What can I do with pomegranate seeds besides sprinkle them on a salad?
In the UK, we’re used to seeing pomegranates merely as garnish, but they’re fantastically versatile. In India, my parents would dry the seeds for use in spice mixes. This is very easy to do: simply place the seeds on a baking tray in the centre of the oven on the lowest heat possible for roughly seven hours. Once the seeds are cool they can be kept in an airtight container for about three months, or ground to a powder in a food processor. This can then be combined with coriander seeds, cumin seeds, fennel seeds, desiccated coconut and black peppercorns to create a delicious spice blend for all sorts of curries. Dried seeds instil a sweet, tangy flavour and added richness to lamb and chicken dishes; I use them with onion paste, ginger, garlic and spice as a base, which makes a dark, luscious gravy. If I’m cooking a whole roast chicken, I mix ground spices with dried pomegranate powder to make a marinade. When the chicken is almost cooked, I throw in a handful of fresh pomegranate seeds, which gives a beautiful crunch and tang to the juices from the chicken. Romy Gill, food writer and head chef/owner of Romy’s Kitchen.
I’m heading to Colombia, but know nothing about its food. Where should I start?
The capital, Bogotá, has great food. It can get quite chilly, so warming soups play a large role in the cuisine; one of my favourites is ajíaco, made with chicken, potatoes, corn and a herb called guasca, which gives it a distinct, moreish flavour. It’s garnished with cream, capers and avocado, and served in most traditional restaurants in the city, such as Club Colombia. Tamales, little packages of rice or corn with pork or chicken, wrapped in plantain leaves and steamed, are also a must. In panaderías (bakeries), pick up an almojábana (cloud-like bread) and an empanada (meat-filled corn pasty). For something fancier, head north of the city to Andrés Carne de Res, which has an eclectic interior, performing waiters and a varied menu. Outside of Bogotá, go to one of the many family-run mountain restaurants that specialise in asados — barbecued meats often marinated in beer. Also try longanizas – chorizo-style sausages made from coarsely chopped meat. Head into Antioquia, north of Bogotá, for a bandeja paisa, the largest fry-up you can imagine, and all the different types of arepa cornbread sandwiches. Finally, in the colonial town of Villa de Leyva in Boyacá, an important agricultural region, you can try whole suckling pig. The brave should visit Duruelo hotel for pata (pigs’ trotters). Ruth Christianson, director of Maize Blaze Colombian street food, London.
I’m a big fan of seafood and I’m finally visiting New England. Where shouldn’t I miss?
Along with the breathtaking scenery, New England offers an abundance of fresh fish and seafood. The quality of food is exemplary and reasonably priced. Lobsters, oysters, crabs and clams are staple ingredients in the region and can be eaten in a multitude of creative ways. In Maine, head to Pier 77 in Kennebunkport for classic dishes along with spectacular views. Fried clams, crab cakes and the ubiquitous lobster roll are all tasty and satisfying. The White Barn Restaurant at Grace White Barn Inn & Spa is great too: the lobster bisque and lobster spring rolls are both excellent choices, but the lobster sous vide in herbed butter served on a bed of fresh fettuccine and mixed vegetables is simply sublime. The 1673-built White Horse Tavern in Newport, Rhode Island, is widely thought to be the oldest tavern in the United States. For generations, it has served up the freshest food — veg from farm to table, and fish right off the boat. The signature clear clam chowder is a revelation, and don’t miss the gloriously rich and silky lobster macaroni and cheese, accompanied by truffle fries. Jonathan Phang, TV chef and cookbook author.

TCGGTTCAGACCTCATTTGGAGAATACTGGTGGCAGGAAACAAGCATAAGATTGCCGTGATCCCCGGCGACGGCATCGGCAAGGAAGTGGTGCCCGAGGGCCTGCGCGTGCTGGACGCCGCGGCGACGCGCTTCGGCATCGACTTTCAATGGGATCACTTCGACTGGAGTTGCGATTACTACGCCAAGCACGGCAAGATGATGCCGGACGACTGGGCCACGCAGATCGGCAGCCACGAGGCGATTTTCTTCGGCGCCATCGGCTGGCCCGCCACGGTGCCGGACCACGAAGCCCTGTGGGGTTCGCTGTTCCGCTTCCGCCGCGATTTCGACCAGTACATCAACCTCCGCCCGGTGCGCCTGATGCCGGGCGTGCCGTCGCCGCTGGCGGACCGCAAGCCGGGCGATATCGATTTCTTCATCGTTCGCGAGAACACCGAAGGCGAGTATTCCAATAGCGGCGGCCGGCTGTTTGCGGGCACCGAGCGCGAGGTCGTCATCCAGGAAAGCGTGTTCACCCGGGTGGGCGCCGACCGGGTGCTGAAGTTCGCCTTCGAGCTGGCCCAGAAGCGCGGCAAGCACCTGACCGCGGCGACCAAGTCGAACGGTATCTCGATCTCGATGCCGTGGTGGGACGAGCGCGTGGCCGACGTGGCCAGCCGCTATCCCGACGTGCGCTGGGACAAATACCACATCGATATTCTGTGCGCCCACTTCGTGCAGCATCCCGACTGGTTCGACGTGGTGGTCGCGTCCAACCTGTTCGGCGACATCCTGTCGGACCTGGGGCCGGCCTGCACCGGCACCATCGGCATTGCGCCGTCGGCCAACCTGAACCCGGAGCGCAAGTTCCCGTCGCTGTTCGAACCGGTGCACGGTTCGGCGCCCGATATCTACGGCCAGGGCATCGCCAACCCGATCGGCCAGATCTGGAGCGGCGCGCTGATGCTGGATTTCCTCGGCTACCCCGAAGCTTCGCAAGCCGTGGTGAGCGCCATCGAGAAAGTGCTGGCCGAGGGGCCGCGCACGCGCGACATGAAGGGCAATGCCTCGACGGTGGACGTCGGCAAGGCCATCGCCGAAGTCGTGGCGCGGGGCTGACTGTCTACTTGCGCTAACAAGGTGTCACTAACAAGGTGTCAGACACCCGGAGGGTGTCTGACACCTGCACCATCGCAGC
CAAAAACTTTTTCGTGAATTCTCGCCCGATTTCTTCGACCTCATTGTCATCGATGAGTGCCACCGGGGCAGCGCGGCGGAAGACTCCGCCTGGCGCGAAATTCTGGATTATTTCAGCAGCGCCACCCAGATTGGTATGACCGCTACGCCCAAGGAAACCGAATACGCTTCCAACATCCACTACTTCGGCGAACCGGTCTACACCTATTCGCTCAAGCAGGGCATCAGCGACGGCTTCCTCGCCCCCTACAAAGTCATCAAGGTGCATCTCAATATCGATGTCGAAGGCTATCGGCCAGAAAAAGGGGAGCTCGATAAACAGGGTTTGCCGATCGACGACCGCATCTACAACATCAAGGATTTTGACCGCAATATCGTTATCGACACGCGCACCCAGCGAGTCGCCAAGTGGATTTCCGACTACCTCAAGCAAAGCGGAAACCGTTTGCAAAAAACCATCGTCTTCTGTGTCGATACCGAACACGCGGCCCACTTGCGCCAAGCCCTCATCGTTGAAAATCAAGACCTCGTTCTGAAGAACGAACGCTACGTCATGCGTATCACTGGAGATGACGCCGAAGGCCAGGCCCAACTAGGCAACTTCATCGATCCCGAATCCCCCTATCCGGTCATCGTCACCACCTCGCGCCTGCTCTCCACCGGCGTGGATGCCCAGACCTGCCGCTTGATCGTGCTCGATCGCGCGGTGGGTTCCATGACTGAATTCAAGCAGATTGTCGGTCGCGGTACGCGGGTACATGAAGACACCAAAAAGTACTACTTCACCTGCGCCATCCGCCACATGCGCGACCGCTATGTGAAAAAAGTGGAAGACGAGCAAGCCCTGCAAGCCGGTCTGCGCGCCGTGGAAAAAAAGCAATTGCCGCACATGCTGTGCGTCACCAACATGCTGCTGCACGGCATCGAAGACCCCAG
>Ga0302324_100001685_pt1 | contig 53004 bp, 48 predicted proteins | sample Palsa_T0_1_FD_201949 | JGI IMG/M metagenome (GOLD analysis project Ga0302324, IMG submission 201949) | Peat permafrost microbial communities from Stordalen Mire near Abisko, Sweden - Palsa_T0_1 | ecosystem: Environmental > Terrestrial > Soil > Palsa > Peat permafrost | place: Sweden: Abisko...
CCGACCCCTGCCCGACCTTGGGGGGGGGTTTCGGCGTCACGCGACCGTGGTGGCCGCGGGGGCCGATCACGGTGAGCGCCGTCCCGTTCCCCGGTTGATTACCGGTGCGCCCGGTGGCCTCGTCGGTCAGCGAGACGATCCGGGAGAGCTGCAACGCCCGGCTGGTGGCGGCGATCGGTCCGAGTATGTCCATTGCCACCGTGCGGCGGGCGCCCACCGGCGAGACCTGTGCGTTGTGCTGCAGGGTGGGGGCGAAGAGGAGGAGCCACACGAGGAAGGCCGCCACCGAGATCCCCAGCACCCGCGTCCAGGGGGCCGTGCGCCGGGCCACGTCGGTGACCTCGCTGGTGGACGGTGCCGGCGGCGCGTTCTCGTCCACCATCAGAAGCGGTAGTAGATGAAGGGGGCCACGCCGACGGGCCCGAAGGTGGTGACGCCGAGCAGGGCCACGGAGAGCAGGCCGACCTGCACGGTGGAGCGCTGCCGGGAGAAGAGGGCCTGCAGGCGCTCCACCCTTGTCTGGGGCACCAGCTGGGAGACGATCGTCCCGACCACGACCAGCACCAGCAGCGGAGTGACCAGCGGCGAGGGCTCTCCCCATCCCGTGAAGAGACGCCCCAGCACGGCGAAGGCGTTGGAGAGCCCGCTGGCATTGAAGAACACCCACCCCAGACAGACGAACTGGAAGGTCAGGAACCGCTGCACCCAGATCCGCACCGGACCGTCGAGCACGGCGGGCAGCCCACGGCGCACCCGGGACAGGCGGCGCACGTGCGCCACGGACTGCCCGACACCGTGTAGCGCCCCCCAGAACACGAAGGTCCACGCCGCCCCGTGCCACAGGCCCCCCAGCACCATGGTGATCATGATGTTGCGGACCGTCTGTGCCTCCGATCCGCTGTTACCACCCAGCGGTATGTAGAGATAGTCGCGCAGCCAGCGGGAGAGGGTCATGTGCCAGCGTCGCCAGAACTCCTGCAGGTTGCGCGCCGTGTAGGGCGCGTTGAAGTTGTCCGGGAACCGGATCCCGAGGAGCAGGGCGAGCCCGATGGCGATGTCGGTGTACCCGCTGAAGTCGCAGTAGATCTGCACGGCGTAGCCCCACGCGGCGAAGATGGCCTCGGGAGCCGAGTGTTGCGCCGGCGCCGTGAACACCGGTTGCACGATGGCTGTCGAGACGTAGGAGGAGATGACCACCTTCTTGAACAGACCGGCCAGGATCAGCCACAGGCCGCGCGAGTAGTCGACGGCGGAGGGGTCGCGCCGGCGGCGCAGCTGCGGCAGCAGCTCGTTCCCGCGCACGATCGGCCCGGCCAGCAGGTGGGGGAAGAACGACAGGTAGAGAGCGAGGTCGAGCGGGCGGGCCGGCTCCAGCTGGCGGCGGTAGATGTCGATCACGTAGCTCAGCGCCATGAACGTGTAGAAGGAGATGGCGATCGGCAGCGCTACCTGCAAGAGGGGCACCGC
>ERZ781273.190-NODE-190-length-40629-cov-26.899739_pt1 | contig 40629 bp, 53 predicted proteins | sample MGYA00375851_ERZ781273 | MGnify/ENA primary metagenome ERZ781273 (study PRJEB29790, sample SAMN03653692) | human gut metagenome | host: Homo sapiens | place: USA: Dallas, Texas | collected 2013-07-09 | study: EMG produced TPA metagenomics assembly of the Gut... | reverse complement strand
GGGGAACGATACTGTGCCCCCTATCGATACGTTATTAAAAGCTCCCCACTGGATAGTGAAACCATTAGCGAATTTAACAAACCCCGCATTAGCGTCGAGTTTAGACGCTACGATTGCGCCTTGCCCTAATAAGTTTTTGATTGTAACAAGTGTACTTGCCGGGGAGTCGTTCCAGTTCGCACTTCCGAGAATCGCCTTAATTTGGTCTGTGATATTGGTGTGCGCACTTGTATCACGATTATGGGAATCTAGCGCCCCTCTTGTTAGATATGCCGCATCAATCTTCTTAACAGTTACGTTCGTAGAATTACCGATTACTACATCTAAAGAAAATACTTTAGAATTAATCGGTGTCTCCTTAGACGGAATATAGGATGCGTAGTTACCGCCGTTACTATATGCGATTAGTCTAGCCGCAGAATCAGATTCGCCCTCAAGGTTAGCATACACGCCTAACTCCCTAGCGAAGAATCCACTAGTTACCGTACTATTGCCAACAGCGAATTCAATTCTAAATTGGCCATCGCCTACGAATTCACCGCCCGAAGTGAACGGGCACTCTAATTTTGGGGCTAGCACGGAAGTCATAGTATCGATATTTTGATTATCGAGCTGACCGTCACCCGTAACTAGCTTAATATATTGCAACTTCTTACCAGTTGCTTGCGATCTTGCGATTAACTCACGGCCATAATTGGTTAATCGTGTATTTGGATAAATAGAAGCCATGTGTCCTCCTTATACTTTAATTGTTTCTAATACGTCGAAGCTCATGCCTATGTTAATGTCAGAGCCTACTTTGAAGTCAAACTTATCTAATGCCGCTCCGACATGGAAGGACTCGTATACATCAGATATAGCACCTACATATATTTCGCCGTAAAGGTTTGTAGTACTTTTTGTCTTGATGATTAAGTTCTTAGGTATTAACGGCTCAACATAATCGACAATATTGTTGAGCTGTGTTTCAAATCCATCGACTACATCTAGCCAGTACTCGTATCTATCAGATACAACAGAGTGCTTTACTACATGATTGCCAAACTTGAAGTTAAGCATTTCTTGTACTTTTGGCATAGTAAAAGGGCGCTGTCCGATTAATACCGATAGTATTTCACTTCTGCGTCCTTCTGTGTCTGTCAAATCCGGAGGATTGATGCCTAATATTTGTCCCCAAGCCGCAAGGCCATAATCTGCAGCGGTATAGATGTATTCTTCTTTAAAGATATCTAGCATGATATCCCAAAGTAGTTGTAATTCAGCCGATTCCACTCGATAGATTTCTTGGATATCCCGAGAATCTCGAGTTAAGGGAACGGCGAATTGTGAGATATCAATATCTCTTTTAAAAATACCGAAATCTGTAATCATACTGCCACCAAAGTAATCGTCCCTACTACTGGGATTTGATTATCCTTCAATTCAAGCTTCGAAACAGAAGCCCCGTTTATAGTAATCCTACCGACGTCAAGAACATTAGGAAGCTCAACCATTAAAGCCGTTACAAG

I have a nut allergy. What precautions should I take when in Southeast Asia?
As a father of two children who carry EpiPens, I’m well aware of the dangers of travelling with a serious allergy. Firstly, research the local food culture and find out how prevalent nuts are so you know what to avoid. In countries such as Thailand, Malaysia and Vietnam, peanuts are commonly used, so before leaving the UK, get allergy cards printed in the local language. Always explain the seriousness of the allergy and outline the allergens clearly. In a restaurant, if the staff appear to be even slightly uncertain, just walk out. Try to keep your food choices simple so there is less chance of error; good options include grilled meats, fish, vegetables and steamed rice. Beware of sauces as these may feature nuts, and check what kind of oil is used in the cooking — this varies from country to country. If you’re staying in an international hotel in a large city, the reception staff should speak good English and can recommend local restaurants. Ask them to phone ahead and warn the chef of your allergies. Try to eat in restaurants at times when they are less busy so the staff have your full attention when you’re explaining your allergies. Ask locals to translate if they can. The risk of cross-contamination is much greater with street food, and the language barrier is often tricky. Again, keep it simple — or avoid altogether. Always carry two or three EpiPens (if prescribed) and check the location of the nearest hospital. Before you go, pack plenty of back-up tinned food; it doesn’t matter if most of it comes back with you. Adrian Quine, freelance journalist.
My falafels always come out dry and crumbly. Do you have a failsafe recipe?
Head here for John Gregory-Smith’s recipe.
As featured in Issue 3 of National Geographic Traveller Food.